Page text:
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HQ 956256

April 29, 1994

CLA-2 CO:R:C:T 956256 HP


Mr. Mark J. Angus
The Leather Factory, Inc.
P.O. Box 50429
Fort Worth, TX 76105

RE: Country of origin of braided textile strips.

Dear Mr. Angus:

This is in reply to your letter of March 29, 1994, to our Dallas, Texas, office. That letter concerned the country of origin of braided strips, produced in Taiwan and China.


The merchandise at issue consists of braided synthetic horsehair strips, imported in rolls. You state the appropriate subheading for this merchandise is under sunbheading 5608.10.3090, Harmonized Tariff Schedule of the United States Annotated (HTSUSA), and do not request that we verify the classification.

The fibers of polypropylene are made in Taiwan. After the fibers are braided in Taiwan, the braids are sent to China to be stitched together in a horizontal row of twelve braids. The completed product is then returned to Taiwan, then shipped to you in Dallas, Texas. You state that 97% of the manufacturing cost is Taiwanese.

You state that the product currently requires a Taiwanese visa. You now question whether the completed product can be shipped to the U.S. directly from the Chinese assembler's warehouse in Hong Kong and still qualify for a Taiwanese visa.


Whether the country of origin of the completed product is considered China or Taiwan?


Textile commodities produced in more than one foreign country are subject to the country of origin requirements delineated in section 12.130 of the Customs Regulations (19 C.F.R. 12.130). These regulations provide that:

. . . a textile product . . . which consists of materials produced or derived from, or processed in, more than one foreign . . . country shall be a product of that foreign . . . country where it last underwent a substantial transformation.

12.130(b). A textile product undergoes a substantial transformation when it is ". . . transformed by means of substantial manufacturing or processing operations into a new and different article of commerce."

Section 12.130 of the regulations outlines the criteria used to determine the country of origin for textiles and textile products. Specifically, this provision of the regulations is considered in determining whether a textile product has undergone substantial manufacturing or processing operations, and what constitutes a new and different article of commerce. The factors considered are not exhaustive. In fact, "one or any combination of criteria may be determinative, and additional factors may be considered." In determining whether merchandise has undergone substantial manufacturing or processing operations, we consider the (1) physical change in the material or the article; (2) time involved; (3) complexity of the operations; (4) level or degree of skill and/or technology required; and (5) value added to the article in each country.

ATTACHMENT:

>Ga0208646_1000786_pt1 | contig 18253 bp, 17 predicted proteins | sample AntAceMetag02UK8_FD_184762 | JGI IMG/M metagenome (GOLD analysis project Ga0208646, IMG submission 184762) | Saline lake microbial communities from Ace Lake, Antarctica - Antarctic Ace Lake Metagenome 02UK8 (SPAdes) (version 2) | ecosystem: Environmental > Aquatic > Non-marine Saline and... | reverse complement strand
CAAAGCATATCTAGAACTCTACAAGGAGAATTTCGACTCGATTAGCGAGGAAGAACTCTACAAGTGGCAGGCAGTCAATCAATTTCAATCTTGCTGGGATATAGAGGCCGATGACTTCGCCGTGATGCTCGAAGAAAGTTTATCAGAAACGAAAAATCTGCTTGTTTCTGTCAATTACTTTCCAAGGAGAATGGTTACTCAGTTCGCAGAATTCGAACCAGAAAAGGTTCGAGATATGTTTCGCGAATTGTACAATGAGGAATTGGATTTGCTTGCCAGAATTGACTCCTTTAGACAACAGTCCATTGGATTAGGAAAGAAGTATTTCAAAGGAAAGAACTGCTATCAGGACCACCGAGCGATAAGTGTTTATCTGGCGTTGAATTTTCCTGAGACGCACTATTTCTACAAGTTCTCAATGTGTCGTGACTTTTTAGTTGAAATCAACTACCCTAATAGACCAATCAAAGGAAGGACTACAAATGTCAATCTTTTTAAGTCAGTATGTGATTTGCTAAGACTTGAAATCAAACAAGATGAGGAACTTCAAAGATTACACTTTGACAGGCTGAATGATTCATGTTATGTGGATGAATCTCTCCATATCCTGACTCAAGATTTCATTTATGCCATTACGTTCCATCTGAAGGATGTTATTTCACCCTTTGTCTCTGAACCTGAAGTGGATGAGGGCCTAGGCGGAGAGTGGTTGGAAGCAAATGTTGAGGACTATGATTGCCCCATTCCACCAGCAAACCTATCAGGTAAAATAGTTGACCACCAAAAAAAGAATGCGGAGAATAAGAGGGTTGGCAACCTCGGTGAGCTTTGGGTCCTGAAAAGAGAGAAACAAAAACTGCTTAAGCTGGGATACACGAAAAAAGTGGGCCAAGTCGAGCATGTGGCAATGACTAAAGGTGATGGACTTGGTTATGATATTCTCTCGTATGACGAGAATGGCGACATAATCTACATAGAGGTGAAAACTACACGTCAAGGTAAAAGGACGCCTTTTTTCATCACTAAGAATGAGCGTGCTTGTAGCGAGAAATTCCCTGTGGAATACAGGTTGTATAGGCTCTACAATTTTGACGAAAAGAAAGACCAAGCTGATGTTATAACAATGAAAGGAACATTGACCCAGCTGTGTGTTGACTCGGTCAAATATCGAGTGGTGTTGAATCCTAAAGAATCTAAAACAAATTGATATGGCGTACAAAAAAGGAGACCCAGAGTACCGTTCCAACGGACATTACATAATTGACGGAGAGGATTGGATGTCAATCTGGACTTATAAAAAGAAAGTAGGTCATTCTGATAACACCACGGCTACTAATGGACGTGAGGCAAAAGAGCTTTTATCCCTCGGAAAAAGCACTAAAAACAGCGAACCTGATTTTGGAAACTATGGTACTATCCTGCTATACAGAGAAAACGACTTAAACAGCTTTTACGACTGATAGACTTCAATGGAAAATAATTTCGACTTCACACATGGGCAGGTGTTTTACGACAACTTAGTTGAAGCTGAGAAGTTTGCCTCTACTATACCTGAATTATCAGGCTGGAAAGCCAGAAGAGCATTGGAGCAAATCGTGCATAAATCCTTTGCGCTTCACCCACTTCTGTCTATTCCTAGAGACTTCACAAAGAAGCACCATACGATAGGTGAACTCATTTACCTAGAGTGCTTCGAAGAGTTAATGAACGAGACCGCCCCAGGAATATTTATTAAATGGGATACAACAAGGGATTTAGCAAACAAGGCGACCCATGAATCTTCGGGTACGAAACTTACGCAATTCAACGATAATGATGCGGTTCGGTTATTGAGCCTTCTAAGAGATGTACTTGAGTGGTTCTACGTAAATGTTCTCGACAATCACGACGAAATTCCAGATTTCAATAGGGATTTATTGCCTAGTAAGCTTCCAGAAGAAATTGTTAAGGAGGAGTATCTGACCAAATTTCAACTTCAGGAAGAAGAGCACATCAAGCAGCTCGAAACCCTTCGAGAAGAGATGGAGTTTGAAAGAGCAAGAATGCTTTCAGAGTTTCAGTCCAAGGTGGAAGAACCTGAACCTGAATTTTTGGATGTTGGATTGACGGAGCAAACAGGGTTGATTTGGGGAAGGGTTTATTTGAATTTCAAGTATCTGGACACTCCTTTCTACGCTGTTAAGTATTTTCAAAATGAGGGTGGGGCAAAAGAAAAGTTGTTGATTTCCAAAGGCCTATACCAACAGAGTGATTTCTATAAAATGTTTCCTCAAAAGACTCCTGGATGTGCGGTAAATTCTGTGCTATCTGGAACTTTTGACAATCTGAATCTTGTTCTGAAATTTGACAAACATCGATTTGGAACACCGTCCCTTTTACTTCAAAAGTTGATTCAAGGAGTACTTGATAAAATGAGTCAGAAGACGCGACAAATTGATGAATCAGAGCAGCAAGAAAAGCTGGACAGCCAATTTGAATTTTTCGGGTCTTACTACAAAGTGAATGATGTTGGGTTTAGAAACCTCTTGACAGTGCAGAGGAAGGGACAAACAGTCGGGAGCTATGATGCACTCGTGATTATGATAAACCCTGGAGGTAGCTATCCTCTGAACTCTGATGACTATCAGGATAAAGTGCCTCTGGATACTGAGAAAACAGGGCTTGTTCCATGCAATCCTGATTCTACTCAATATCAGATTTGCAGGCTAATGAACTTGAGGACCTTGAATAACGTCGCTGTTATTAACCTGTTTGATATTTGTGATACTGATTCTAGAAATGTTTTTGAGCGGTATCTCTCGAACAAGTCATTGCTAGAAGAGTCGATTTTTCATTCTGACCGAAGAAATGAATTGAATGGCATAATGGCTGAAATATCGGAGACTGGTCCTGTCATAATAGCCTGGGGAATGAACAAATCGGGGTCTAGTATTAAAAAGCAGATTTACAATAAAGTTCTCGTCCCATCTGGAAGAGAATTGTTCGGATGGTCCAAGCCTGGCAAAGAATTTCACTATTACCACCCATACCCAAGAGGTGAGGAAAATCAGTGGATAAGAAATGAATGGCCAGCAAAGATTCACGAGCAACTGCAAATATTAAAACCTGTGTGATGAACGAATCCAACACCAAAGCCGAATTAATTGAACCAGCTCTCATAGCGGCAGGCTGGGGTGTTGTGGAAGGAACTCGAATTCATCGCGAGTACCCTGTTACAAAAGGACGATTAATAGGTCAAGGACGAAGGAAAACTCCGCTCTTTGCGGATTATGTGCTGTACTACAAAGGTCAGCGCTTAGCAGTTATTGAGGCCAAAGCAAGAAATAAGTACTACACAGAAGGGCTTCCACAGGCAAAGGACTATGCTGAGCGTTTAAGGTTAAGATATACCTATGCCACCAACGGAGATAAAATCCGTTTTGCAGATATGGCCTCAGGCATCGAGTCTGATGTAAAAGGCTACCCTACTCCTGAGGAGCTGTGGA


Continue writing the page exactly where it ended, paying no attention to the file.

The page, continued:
As we stated, for a manufacturing operation to change the country of origin of a good, such operation must be considered "substantial." It is clear from examination of the samples, and from your valuation statement above, that the Chinese operation, a three-ply thread run through the row of braids, is a simple joining or assembly operation. As such, it is our opinion that the country of origin for the completed product remains Taiwan.

With respect to your question concerning the direct shipment of the finished product from Hong Kong to the United States, we cannot answer as to the restrictions imposed on the exportation of goods by foreign governments. Clearly, there is a potential problem in obtaining approval from China or Hong Kong for export from either of these countries of textile products bearing a third country of origin label. U.S. Customs, however, will accept a Taiwanese visa for the merchandise manufactured in the manner described herein.


As a result of the foregoing, the instant merchandise is considered a product of Taiwan.

The holding in this ruling applies only to the specific factual situation and merchandise identified in the ruling request. This position is clearly set forth in 177.9(b)(1), Customs Regulations (19 C.F.R. 177.9(b)(1)). This section states that a ruling letter is issued on the assumption that all of the information furnished in connection with the ruling request and incorporated in the ruling letter, either directly, by reference, or by implication, is accurate and complete in every material respect. Should it subsequently be determined that the information furnished is not complete and does not comply with 19 C.F.R. 177.9(b)(1), the ruling will be subject to modification or revocation. In the event there is a change in the facts previously furnished, this may affect the determination of country of origin. In such a case, it is recommended that a new ruling request be submitted in accordance with 177.2, Customs Regulations (19 C.F.R. 177.2).

A copy of this ruling letter should be attached to the entry documents filed at the time this merchandise is imported. If the documents have been filed without a copy, this ruling should be brought to the attention of the Customs officer handling the transaction.


John Durant, Director
Commercial Rulings Division

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